Newly discovered HIV strain leads to faster AIDS development
Washington: A new study has suggested that a recently discovered HIV strain leads to significantly faster development of AIDS than currently prevalent forms.
The period from infection to development of AIDS was the shortest reported among HIV-1 types, at around five years.
There are over 60 different epidemic strains of HIV-1 in the world, and geographic regions are often dominated by one or two of these. If a person becomes infected with two different strains, they can fuse and a recombined form can occur.
"Recombinants seem to be more vigorous and more aggressive than the strains from which they developed," Angelica Palm, a doctoral student at Lund University in Sweden, explained.
The recombinant studied is called A3by02 and is a cross between the two most common strains in Guinea-Bissau, West Africa - 02AG and A3. It has previously been described by Joakim Esbjornsson, a postdoctoral fellow at the University of Oxford, who is a co-author of the study.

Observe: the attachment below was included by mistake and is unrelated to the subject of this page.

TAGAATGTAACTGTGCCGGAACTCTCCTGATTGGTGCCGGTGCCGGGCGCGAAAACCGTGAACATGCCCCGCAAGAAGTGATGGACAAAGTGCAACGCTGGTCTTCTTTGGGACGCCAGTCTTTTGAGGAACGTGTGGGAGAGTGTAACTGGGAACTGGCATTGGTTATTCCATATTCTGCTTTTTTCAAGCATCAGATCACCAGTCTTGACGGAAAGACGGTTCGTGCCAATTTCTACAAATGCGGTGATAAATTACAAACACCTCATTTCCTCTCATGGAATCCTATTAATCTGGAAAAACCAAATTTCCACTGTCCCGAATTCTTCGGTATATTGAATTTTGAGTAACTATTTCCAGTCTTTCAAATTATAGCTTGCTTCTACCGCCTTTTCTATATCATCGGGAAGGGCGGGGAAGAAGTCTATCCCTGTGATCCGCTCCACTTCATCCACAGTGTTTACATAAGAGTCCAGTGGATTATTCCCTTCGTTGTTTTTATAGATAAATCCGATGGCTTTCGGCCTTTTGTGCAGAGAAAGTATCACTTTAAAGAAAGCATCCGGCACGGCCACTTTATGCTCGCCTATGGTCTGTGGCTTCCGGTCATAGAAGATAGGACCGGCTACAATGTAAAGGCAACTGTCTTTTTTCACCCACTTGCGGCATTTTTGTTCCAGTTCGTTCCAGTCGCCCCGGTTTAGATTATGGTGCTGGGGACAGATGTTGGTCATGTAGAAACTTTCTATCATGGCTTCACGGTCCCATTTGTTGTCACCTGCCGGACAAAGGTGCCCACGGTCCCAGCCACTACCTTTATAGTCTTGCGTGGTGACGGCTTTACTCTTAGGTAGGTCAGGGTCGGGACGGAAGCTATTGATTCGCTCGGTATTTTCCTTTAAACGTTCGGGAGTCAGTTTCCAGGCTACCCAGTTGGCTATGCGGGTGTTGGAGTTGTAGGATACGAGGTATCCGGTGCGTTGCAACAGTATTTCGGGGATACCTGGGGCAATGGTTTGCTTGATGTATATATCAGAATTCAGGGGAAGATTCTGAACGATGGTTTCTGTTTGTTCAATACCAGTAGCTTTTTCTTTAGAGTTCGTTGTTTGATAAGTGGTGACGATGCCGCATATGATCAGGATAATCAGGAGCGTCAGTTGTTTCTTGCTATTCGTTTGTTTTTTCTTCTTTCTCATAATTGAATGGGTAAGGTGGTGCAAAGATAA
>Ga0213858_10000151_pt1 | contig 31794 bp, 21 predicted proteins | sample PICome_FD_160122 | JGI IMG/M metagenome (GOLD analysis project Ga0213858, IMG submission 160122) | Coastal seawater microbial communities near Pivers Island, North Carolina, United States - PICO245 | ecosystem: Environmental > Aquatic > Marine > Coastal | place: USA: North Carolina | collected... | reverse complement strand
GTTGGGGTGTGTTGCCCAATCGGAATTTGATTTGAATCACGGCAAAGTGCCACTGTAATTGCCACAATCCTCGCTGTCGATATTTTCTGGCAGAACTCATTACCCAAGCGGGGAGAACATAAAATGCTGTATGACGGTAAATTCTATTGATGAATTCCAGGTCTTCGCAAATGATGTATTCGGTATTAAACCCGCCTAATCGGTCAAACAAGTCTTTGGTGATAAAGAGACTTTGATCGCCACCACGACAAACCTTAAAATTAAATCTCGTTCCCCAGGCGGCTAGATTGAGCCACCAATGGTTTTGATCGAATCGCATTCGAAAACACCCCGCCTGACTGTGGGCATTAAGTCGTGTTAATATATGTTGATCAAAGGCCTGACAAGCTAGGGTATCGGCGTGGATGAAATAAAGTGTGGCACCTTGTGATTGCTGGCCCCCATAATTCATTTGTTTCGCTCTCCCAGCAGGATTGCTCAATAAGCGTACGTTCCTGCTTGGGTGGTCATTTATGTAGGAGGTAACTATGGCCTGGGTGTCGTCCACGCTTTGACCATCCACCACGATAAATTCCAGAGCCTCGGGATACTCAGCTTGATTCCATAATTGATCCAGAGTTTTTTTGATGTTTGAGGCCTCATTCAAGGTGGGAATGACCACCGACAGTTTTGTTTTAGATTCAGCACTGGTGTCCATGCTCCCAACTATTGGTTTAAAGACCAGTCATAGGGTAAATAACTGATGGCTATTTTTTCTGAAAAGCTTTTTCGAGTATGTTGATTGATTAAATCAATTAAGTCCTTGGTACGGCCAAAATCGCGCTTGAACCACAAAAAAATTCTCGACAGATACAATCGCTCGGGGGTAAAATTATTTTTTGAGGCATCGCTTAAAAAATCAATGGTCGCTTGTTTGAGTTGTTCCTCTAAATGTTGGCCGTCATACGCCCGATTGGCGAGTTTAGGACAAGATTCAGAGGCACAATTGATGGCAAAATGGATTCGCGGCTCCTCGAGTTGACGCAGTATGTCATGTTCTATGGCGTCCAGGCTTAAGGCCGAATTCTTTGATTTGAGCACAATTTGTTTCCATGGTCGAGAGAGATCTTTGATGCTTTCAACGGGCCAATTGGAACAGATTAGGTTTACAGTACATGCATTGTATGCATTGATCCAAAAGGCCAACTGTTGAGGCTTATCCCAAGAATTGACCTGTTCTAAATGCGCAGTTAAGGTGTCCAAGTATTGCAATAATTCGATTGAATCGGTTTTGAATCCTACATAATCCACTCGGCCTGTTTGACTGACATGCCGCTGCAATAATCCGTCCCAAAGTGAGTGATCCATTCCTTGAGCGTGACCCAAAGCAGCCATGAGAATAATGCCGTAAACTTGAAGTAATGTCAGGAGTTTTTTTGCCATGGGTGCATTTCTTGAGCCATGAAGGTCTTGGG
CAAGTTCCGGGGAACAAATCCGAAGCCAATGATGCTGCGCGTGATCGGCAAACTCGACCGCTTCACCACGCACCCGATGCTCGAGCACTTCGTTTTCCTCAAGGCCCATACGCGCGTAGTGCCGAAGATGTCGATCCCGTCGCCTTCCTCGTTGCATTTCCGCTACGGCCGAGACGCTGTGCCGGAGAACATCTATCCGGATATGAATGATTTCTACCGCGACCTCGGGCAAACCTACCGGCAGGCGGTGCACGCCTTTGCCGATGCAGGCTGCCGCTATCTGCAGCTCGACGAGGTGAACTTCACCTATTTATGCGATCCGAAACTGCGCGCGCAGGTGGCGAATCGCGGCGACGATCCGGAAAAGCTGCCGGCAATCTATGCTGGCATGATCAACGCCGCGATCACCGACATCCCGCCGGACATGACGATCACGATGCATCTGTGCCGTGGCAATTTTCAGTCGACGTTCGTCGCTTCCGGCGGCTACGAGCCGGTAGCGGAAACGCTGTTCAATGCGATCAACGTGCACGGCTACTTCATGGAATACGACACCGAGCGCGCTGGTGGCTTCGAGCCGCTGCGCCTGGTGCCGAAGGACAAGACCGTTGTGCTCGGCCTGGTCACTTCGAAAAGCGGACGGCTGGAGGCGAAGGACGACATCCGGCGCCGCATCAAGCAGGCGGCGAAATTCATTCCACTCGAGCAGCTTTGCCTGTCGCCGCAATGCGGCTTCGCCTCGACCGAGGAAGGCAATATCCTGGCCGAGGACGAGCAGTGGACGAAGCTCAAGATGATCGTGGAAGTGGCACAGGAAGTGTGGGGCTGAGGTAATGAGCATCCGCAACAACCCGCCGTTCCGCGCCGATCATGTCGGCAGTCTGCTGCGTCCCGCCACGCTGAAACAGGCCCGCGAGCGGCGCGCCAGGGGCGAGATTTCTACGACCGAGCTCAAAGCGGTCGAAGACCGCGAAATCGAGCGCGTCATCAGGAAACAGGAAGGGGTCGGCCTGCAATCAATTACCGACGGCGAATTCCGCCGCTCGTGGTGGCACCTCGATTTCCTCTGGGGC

So far, the new strain has only been identified in West Africa, but other studies have shown that the global spread of different recombinants is increasing.
In countries and regions with high levels of immigration, such as the US and Europe, the trend is towards an increasingly mixed and complex HIV flora, unlike in the beginning of the epidemic when a small number of non-recombinant variants of the virus dominated. There is therefore reason to be wary of HIV recombinants in general.